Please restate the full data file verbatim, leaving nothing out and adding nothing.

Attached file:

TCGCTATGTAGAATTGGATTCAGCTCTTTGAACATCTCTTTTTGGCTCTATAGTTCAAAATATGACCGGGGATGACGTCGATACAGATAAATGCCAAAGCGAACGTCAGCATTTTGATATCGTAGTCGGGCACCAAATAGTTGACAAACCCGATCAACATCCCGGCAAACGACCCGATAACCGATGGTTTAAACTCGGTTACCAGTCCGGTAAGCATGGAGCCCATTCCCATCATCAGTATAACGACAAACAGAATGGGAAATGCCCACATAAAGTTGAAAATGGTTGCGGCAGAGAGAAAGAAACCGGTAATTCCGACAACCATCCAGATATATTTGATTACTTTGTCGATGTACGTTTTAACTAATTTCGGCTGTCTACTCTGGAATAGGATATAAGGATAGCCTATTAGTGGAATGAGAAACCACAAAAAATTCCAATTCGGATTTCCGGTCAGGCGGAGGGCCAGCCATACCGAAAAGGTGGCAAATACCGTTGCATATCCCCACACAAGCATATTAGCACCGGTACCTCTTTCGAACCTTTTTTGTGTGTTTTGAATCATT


TCGCTATGTAGAATTGGATTCAGCTCTTTGAACATCTCTTTTTGGCTCTATAGTTCAAAATATGACCGGGGATGACGTCGATACAGATAAATGCCAAAGCGAACGTCAGCATTTTGATATCGTAGTCGGGCACCAAATAGTTGACAAACCCGATCAACATCCCGGCAAACGACCCGATAACCGATGGTTTAAACTCGGTTACCAGTCCGGTAAGCATGGAGCCCATTCCCATCATCAGTATAACGACAAACAGAATGGGAAATGCCCACATAAAGTTGAAAATGGTTGCGGCAGAGAGAAAGAAACCGGTAATTCCGACAACCATCCAGATATATTTGATTACTTTGTCGATGTACGTTTTAACTAATTTCGGCTGTCTACTCTGGAATAGGATATAAGGATAGCCTATTAGTGGAATGAGAAACCACAAAAAATTCCAATTCGGATTTCCGGTCAGGCGGAGGGCCAGCCATACCGAAAAGGTGGCAAATACCGTTGCATATCCCCACACAAGCATATTAGCACCGGTACCTCTTTCGAACCTTTTTTGTGTGTTTTGAATCATT